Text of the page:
If Art is the sedimented history of human misery, as Adorno said, it can also be the consolation prize for a broken heart. In her debut collection, Masha Tupitsyn is at her best when recalling emotional disaster, and when she aligns herself, to this end, with the strategies of Kathy Acker and Chris Kraus. In the story “Proverbial,” Tupitsyn writes around the italicized words of Jean Rhys (“I think I read that you weren’t even fucking, that you just wanted everyone to think you were. When she looks at herself in the glass, naked, she’s as proud as Lucifer. In the romantic tradition, and very generous. I think you wanted to get in on all the action. I think your face is collapsing . . . .”) in a technique similar to one employed by Acker (My Mother: Demonology being one example, in which Acker used the writings of Laure, Georges Bataille’s great love, as a starting point). In a similarly potent way, Kraus’s I Love Dick dissected the narrator’s infatuation with a cultural theorist, Dick, creating a fascinating account of romantic obsession, sexual jealousy, and the ego on fire.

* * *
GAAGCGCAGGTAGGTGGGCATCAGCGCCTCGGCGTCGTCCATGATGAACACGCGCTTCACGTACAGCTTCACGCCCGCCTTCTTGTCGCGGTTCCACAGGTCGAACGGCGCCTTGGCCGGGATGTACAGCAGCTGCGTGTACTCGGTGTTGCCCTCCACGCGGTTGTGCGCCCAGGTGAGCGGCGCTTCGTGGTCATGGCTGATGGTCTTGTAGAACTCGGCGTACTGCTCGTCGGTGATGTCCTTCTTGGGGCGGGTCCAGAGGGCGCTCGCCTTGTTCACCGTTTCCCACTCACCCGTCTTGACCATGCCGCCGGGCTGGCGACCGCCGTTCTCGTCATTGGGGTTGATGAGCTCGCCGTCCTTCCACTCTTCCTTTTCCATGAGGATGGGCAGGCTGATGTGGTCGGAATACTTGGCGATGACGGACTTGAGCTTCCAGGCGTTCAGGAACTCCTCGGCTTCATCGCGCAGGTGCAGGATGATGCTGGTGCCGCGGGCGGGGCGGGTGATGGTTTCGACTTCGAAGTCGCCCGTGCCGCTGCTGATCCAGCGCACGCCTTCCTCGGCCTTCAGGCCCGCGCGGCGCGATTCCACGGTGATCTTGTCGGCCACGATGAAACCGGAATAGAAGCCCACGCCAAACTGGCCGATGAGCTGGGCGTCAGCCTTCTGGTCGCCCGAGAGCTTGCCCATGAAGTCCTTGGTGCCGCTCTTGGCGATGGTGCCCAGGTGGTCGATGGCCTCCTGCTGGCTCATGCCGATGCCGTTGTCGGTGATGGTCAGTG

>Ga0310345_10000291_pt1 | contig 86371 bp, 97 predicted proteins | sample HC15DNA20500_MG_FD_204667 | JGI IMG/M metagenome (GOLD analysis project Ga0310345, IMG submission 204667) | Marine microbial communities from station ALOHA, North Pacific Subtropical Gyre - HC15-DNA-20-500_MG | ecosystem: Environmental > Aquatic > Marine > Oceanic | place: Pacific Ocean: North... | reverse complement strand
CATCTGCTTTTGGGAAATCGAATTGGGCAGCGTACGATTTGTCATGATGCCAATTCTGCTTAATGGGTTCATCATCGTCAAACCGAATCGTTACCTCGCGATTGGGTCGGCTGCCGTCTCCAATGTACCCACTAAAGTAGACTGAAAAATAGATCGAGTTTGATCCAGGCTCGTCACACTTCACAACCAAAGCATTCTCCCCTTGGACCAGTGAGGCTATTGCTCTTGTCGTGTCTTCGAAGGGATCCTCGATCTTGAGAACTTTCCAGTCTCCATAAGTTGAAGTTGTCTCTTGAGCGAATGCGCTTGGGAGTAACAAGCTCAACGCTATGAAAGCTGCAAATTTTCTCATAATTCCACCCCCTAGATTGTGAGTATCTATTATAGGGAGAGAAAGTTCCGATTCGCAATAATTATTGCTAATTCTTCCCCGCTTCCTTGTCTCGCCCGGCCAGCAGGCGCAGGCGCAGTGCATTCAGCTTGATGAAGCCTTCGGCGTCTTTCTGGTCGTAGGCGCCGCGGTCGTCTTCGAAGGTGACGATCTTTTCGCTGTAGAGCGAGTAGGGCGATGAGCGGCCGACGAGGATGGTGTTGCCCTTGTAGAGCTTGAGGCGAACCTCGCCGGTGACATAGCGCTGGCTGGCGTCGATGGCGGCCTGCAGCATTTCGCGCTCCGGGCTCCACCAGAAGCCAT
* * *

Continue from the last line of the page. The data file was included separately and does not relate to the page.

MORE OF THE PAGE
In Beauty Talk, too, there is a compelling amalgam of love and theory, movies and demons. These stories read less like short fiction than accounts in which movies mark moments of emotional apex. About Hitchcock’s relationship with his blonde actress: “He switches her on like a porch light over and over again. He loves the clicking sound. In the process, he screens all the brunettes like a phone call he doesn’t want to get.” This book is as much an exegesis of disappointment as of movies, with the solace of a dark theater providing the proper setting for the unreeling of the unconscious, and for looking back at love, lost and found.
Beauty Talk and Monsters came out from MIT Press in May 2007.